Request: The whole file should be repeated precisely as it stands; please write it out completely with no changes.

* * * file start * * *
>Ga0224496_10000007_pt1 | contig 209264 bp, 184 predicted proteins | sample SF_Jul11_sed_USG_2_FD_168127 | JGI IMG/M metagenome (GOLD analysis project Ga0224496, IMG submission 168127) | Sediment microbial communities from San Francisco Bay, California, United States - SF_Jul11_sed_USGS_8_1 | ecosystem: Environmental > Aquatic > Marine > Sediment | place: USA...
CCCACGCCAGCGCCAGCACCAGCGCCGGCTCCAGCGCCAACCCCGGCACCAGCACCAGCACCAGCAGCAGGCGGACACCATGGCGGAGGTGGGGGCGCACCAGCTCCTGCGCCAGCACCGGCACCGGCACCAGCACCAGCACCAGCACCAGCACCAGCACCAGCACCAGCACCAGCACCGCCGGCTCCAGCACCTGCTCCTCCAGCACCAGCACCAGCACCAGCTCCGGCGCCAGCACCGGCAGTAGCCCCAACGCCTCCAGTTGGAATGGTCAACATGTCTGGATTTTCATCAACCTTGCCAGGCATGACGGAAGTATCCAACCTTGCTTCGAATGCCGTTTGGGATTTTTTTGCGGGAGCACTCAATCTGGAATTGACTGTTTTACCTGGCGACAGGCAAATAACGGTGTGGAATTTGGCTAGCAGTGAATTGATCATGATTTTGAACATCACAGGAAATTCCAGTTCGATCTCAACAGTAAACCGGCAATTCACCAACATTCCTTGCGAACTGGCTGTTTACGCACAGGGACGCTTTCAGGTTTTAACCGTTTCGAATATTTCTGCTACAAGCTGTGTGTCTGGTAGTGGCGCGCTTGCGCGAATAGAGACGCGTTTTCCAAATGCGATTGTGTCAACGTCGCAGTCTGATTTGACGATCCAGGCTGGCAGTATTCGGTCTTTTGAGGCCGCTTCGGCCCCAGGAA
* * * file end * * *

>Ga0224496_10000007_pt1 | contig 209264 bp, 184 predicted proteins | sample SF_Jul11_sed_USG_2_FD_168127 | JGI IMG/M metagenome (GOLD analysis project Ga0224496, IMG submission 168127) | Sediment microbial communities from San Francisco Bay, California, United States - SF_Jul11_sed_USGS_8_1 | ecosystem: Environmental > Aquatic > Marine > Sediment | place: USA...
CCCACGCCAGCGCCAGCACCAGCGCCGGCTCCAGCGCCAACCCCGGCACCAGCACCAGCACCAGCAGCAGGCGGACACCATGGCGGAGGTGGGGGCGCACCAGCTCCTGCGCCAGCACCGGCACCGGCACCAGCACCAGCACCAGCACCAGCACCAGCACCAGCACCAGCACCAGCACCGCCGGCTCCAGCACCTGCTCCTCCAGCACCAGCACCAGCACCAGCTCCGGCGCCAGCACCGGCAGTAGCCCCAACGCCTCCAGTTGGAATGGTCAACATGTCTGGATTTTCATCAACCTTGCCAGGCATGACGGAAGTATCCAACCTTGCTTCGAATGCCGTTTGGGATTTTTTTGCGGGAGCACTCAATCTGGAATTGACTGTTTTACCTGGCGACAGGCAAATAACGGTGTGGAATTTGGCTAGCAGTGAATTGATCATGATTTTGAACATCACAGGAAATTCCAGTTCGATCTCAACAGTAAACCGGCAATTCACCAACATTCCTTGCGAACTGGCTGTTTACGCACAGGGACGCTTTCAGGTTTTAACCGTTTCGAATATTTCTGCTACAAGCTGTGTGTCTGGTAGTGGCGCGCTTGCGCGAATAGAGACGCGTTTTCCAAATGCGATTGTGTCAACGTCGCAGTCTGATTTGACGATCCAGGCTGGCAGTATTCGGTCTTTTGAGGCCGCTTCGGCCCCAGGAA